Same Old Song


Have you ever had the experience of getting in your car, turning on the radio, and hearing some really lousy song?  It’s one you’ve heard many times before.  And it’s a terrible.  The tune is bad.  The lyrics don’t make any sense.  It’s not good music, yet it gets played over, and over, and over again.  And you wonder how did this song ever manage to get so much airplay?

On May 23rd, the New York Times decided to spin an old song—that pro-life legal measures violate the Establishment Clause.  It’s a horrid tune in which two notes barely fit together, but it gets played again and again.  This time, the tune was covered by Linda Greenhouse, the Times’erstwhile Supreme Court reporter who has devoted some of her post-NYT career to writing in support of abortion rights (see here and here).

In the opening riff of her op-ed, Greenhouse praises the Republic of Ireland for having thrown off “the shackles of the Roman Catholic Church” by repealing the country’s constitutional ban on abortion.  And she bemoans “the impact of religion’s current grip on public policy” in the United States and what she describes as the country’s march toward “theocracy.”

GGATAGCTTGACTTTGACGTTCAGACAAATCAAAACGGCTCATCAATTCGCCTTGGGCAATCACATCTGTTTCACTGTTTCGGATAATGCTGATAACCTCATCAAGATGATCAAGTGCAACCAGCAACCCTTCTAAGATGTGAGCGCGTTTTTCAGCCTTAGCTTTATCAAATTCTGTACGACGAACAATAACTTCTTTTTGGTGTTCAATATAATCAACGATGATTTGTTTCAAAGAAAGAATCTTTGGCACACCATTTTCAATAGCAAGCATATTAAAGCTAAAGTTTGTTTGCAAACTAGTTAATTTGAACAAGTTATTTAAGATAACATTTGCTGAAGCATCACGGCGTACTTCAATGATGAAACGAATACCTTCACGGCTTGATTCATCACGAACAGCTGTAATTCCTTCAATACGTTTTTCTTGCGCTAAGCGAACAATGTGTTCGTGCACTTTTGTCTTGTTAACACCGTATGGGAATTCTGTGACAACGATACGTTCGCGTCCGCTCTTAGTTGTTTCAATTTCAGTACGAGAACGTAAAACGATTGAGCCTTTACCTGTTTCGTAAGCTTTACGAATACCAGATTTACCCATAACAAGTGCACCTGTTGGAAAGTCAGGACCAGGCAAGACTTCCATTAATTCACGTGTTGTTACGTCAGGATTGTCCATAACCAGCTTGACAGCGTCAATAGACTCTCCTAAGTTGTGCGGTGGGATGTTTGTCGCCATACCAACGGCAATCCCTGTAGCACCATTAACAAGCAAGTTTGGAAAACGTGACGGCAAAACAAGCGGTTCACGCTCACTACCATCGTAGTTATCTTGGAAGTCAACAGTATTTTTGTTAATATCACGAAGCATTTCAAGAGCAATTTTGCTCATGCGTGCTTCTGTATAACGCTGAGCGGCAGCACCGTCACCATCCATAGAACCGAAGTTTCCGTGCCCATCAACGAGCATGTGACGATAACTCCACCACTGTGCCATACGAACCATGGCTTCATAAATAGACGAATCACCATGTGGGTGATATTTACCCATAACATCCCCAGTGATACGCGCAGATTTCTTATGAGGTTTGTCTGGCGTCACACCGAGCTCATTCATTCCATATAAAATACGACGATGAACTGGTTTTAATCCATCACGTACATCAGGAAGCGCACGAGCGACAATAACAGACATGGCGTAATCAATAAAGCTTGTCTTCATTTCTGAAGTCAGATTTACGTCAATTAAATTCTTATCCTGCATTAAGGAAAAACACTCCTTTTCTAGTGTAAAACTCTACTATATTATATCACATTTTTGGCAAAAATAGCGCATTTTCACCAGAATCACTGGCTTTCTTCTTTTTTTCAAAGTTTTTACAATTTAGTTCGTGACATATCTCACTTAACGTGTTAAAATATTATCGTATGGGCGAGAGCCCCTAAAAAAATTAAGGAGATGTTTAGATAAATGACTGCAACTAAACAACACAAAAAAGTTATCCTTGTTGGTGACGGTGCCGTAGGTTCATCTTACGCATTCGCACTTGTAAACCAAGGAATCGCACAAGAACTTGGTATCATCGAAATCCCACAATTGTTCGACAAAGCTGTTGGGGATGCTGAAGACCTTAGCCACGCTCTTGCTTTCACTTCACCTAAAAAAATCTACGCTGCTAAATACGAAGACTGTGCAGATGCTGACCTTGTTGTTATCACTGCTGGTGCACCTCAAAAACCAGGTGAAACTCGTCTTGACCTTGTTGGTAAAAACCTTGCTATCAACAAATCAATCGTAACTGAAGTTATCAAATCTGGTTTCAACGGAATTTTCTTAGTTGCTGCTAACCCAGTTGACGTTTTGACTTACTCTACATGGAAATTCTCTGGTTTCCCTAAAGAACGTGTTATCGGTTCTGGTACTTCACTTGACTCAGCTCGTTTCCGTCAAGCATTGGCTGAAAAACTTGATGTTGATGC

She then intones the oft-repeated canard that abortion “was legal at the nation’s founding, and for much of a century afterward.”  No serious student of legal history believes this, and Greenhouse cites no authority for the proposition, though she likely has in mind Cyril Means, the general counsel for NARAL (then the National Association for the Repeal of Abortion Laws), who invented the idea of a “common law liberty” to abortion in a law review article he published in 1968.  As Joseph Dellapenna demonstrates in his comprehensive book, Dispelling the Myths of Abortion Historyabortion was treated as a crime in English common law in colonial America, as reflected both in those judicial opinions that survive, and in the writings of English commentators Edward Coke, Matthew Hale, and William Blackstone, and American writer Francis Wharton.  Indeed,Dellapenna shows that, prior to Means’ invention, “[t]he unanimous sense of the legal and general community was that abortion was a crime because it involved the killing of a child—if one could prove that the child was alive at the time of the abortive act and died as a result” (p. 237).